she is working/going to work in June and July as a nurse in a hospital in Roma. She will be helping old people .She found this job yesterday.

Can I use present continuous in this case? It is a future event so it should be . I think present continuous is better than going to because it is not an intention it has become an arrangement now

  • Either would be acceptable. Commented Nov 4, 2022 at 9:01
  • I would only use present continuous here if I also specified when the job starts, because otherwise it sounds like she's working there right now. It's not like "I'm going to China" where it's clear you're not going this instant. Commented Nov 4, 2022 at 9:11
  • 1
    so as I have specified the months she will be working present continuous is valid
    – Yves Lefol
    Commented Nov 4, 2022 at 9:22
  • Are you familiar with the function of present continuous to mean future plans?
    – gotube
    Commented Nov 4, 2022 at 15:42
  • I think so it must be certain and to be not too far
    – Yves Lefol
    Commented Nov 4, 2022 at 17:37

1 Answer 1


You can but depending on the relativity of the specified date, using present continuous could be confusing.

For example, consider if:

  1. it is currently June and "she is working in June and July as a nurse". This works very well.
  2. it is currently March and "she is working in June and July as a nurse". Okay this still works fine
  3. it is currently 2022 and "she is working in June 2040 as a nurse". This is a lot stranger but the only thing that's changed is how far off it is from now.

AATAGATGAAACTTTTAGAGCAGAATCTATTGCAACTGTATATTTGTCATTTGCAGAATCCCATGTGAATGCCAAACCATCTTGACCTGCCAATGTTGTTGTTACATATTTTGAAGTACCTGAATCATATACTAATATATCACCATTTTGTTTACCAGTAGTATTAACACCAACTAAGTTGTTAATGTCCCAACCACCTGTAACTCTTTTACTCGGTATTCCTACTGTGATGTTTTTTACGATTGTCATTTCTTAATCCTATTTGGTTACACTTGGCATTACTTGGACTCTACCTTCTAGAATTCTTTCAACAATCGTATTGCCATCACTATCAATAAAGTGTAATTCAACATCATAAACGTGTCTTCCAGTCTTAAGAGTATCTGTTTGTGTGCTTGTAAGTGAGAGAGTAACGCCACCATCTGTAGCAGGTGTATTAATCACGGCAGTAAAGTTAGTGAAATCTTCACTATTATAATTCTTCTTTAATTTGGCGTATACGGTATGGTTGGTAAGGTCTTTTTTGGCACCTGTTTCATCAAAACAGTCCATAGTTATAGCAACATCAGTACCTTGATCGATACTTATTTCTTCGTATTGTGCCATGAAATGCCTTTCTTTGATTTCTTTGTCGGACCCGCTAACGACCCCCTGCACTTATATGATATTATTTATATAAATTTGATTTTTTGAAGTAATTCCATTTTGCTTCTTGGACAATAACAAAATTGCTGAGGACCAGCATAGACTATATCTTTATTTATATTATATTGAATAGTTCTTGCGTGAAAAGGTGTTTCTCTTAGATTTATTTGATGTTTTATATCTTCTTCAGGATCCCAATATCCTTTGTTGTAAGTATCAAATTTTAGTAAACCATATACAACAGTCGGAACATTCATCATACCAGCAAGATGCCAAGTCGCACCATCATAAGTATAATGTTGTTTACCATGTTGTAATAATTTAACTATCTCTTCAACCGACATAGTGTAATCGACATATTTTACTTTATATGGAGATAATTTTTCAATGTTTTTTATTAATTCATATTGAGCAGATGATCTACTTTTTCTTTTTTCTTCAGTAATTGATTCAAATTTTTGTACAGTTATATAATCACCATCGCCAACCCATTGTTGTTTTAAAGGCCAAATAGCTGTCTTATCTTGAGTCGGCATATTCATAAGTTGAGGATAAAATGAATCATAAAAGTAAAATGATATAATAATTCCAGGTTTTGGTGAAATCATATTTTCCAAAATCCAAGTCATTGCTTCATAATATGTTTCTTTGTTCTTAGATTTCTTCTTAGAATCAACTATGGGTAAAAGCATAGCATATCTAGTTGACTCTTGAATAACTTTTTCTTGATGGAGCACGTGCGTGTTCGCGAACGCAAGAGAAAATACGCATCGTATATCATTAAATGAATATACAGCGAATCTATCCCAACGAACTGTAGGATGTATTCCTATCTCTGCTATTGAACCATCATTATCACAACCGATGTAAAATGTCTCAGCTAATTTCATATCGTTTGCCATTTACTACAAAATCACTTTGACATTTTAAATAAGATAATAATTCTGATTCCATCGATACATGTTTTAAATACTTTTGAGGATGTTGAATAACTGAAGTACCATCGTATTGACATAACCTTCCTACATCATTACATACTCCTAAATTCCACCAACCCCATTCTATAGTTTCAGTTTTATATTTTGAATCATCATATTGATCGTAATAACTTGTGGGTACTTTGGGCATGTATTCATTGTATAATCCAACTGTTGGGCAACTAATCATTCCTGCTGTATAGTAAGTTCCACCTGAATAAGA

In all of these scenarios above, "she is going to work in as a nurse" work very well. Similarly so for "she will be working".

Also because things may change overtime, while "I will be working some job 10 years from now" is correct, one may prefer to indicate the present "plan" for the future to account for change overtime like "she plans to work in" or "she is planning to work in" which is present continuous and works because she is planning now to then be working whereas "is working" implies now into the future.

  • 1
    in fact I wrote this text last year in May and she started her job in June last year
    – Yves Lefol
    Commented Nov 4, 2022 at 17:37
  • Ah! so then yes I think it's totally appropriate in your context given that she 1) recently procured this job 2) will be starting very soon (less than 1 month when you're using months as the relative unit of time). I do think that "is going to" is still better as your concern that the difference is in intention vs absolute doesn't really apply to "is going to" like it would to "plans to work". Right so "she is going to work" still implies that "it has become an arrangement now" and is not just an intention.
    – ccchoy
    Commented Nov 4, 2022 at 17:45

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